For example, I find it funny when H&M says that they have this conscious collection. Or an eco-friendly collection.

Scott Douglas Jacobsen: It becomes a niche within their entire market rather than the entire market for them.

Prateek: Yes, but it is sticking because consumers are for the ride if you can take out those ten t-shirts and those ten pants, ethically made, why can’t you do that with the other 99 percent of your collection?

If you can do that for 1 percent of your collection, what is stopping you from taking the other 99 percent the same way? So, you’re doing exactly what they’re doing to make the other products. They’re just labeling it ethically made or organic, and then they’re charging 5 or 10 dollars extra on top of that.

So, they’re selling the same product to the same consumer, but saying that it is all packaged well and all goody good — and they’re charging 10 dollars more. That is how I see it. If you can get 100 t-shirts out of the ones that you’re making per year if you can make one which is ethical and sustainable and organic, what is stopping you from changing the other 99 percent?

So, it is a farce in the company when H&M does that. Genuinely ethical brands — it is either 100 percent or it is not. You can’t be selective. This 1 percent of our collection is ethical and the other is not.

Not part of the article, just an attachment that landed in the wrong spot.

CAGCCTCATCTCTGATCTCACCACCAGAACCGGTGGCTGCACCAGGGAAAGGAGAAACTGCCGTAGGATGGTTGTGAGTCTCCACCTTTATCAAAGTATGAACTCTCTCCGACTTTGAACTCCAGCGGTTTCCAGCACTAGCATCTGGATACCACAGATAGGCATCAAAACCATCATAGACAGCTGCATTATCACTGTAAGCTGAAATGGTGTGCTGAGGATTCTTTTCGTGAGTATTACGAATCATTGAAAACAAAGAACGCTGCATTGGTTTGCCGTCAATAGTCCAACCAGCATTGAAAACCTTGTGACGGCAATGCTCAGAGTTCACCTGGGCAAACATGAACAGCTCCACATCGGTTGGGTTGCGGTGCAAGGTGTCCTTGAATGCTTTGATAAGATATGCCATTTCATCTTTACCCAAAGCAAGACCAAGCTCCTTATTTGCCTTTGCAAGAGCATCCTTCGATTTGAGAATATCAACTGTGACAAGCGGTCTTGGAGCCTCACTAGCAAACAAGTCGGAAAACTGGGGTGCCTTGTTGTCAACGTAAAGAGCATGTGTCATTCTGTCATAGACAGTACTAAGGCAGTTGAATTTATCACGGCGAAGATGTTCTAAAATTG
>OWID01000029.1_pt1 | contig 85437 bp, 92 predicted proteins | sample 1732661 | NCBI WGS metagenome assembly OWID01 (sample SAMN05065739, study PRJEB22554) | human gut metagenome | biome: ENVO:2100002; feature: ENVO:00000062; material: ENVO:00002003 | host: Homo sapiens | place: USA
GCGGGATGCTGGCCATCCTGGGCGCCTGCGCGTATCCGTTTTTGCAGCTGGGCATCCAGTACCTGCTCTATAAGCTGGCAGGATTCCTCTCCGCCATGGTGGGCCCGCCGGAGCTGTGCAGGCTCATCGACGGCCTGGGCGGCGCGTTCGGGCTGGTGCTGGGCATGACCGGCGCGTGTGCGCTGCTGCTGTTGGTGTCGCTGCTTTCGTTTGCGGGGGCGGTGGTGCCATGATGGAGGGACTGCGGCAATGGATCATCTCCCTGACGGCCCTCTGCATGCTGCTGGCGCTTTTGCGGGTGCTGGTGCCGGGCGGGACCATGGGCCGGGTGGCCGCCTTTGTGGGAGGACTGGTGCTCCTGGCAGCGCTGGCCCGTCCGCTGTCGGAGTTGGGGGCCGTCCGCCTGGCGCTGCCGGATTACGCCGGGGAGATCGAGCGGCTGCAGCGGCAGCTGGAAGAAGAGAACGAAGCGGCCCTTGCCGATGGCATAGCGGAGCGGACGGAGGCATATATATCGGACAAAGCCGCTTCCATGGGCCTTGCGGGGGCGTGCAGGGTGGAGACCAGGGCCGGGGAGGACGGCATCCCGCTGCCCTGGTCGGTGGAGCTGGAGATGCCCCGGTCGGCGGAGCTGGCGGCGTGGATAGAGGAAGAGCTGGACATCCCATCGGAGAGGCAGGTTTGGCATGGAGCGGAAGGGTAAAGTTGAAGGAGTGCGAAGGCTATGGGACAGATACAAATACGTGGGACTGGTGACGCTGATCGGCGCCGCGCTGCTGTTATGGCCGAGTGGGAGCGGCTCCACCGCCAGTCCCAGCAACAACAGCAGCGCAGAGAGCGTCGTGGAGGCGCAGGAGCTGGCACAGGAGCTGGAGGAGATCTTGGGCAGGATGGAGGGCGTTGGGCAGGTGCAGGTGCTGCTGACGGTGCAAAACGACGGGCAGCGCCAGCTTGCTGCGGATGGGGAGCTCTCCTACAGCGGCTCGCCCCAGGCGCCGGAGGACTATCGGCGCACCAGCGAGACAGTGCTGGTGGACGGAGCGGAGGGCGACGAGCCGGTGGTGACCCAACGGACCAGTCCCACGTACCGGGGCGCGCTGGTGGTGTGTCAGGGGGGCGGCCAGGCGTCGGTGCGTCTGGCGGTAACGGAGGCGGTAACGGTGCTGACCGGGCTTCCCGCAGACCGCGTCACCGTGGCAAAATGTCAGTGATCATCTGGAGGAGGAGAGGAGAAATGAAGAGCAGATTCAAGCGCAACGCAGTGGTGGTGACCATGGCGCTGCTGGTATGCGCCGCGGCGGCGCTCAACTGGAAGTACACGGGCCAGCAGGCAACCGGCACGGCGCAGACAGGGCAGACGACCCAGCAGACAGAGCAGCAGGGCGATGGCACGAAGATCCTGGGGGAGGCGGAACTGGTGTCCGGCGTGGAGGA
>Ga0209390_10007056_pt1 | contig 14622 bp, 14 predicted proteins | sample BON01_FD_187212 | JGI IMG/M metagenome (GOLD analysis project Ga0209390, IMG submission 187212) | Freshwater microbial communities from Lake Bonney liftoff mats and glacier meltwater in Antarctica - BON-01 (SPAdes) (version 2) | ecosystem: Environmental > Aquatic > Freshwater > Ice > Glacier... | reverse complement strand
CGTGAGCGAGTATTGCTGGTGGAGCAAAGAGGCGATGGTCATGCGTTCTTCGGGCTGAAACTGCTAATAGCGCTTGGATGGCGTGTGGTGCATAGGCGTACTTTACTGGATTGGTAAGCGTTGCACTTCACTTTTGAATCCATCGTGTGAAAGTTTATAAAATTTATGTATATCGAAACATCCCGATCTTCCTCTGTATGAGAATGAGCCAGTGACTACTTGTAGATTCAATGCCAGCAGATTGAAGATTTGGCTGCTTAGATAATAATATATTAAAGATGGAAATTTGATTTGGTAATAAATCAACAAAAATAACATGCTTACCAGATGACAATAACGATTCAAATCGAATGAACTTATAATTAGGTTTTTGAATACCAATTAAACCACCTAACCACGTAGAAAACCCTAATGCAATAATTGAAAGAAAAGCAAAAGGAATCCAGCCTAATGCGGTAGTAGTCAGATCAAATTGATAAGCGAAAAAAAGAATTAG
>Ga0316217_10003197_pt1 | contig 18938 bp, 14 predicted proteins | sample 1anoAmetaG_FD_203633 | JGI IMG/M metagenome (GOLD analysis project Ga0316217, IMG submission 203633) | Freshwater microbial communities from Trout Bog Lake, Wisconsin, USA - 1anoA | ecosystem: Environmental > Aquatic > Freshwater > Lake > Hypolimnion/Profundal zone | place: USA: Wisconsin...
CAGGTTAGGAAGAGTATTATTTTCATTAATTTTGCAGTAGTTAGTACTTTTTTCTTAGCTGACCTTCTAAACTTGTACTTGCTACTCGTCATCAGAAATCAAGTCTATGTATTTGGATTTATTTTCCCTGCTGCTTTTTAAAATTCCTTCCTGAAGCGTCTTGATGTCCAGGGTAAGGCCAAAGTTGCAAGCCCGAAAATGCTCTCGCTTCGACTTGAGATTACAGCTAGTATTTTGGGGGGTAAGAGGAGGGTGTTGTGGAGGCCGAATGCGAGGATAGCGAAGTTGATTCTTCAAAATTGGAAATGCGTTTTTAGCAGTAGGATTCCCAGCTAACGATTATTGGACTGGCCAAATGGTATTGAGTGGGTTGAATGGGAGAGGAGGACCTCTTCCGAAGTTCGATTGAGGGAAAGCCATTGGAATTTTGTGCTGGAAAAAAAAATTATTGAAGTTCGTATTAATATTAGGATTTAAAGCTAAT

It is just good marketing and trying to have a good feeling. So, it is very important for bigger brands to actually consciously take steps to do that, but because the company stops them from doing so, then that lets smaller companies like ours come up or other smaller brands around the world.

There’s many of them coming up right now. It is very important. That is where the extension of a brand also comes in because we realize that many smaller brands and designers do not have the platform to sell whatever they make and many them, even locally many they have very sustainable collections.

Everything is ethical. So, we have this additional platform on our website where we curate smaller designers who do not have a presence online or offline but are ethical, sustainable, are using organic and natural fabrics, are using local fabrics, so we are giving them a platform to showcase their work also.

So, if you go on our website, you see the women’s collection, the kid’s collection, are all curated from these designers. These small local designers or brands, which do not have a presence.

So, that is why it is important to even give these designers and companies a platform to sell.

So, that is another addition to what has been recently started just in a couple of months. It was important for buyers and sellers. It is all a cycle when you become a part of it. It is the importance of being a fair trade.

Many people can say it is fair trade, to be honest. How do you verify it? That is where the certification becomes a little important, but eventually, it is eventually the conscience of the brand that would make them fair or not.

It is very important to buy fair trade. But how do you determine what is fair trade or not? It is very tough. So, what is the importance of fair trade products for buyers? The thing I feel good about being sustainable and fair trade is because our products would last longer than a fast fashion product.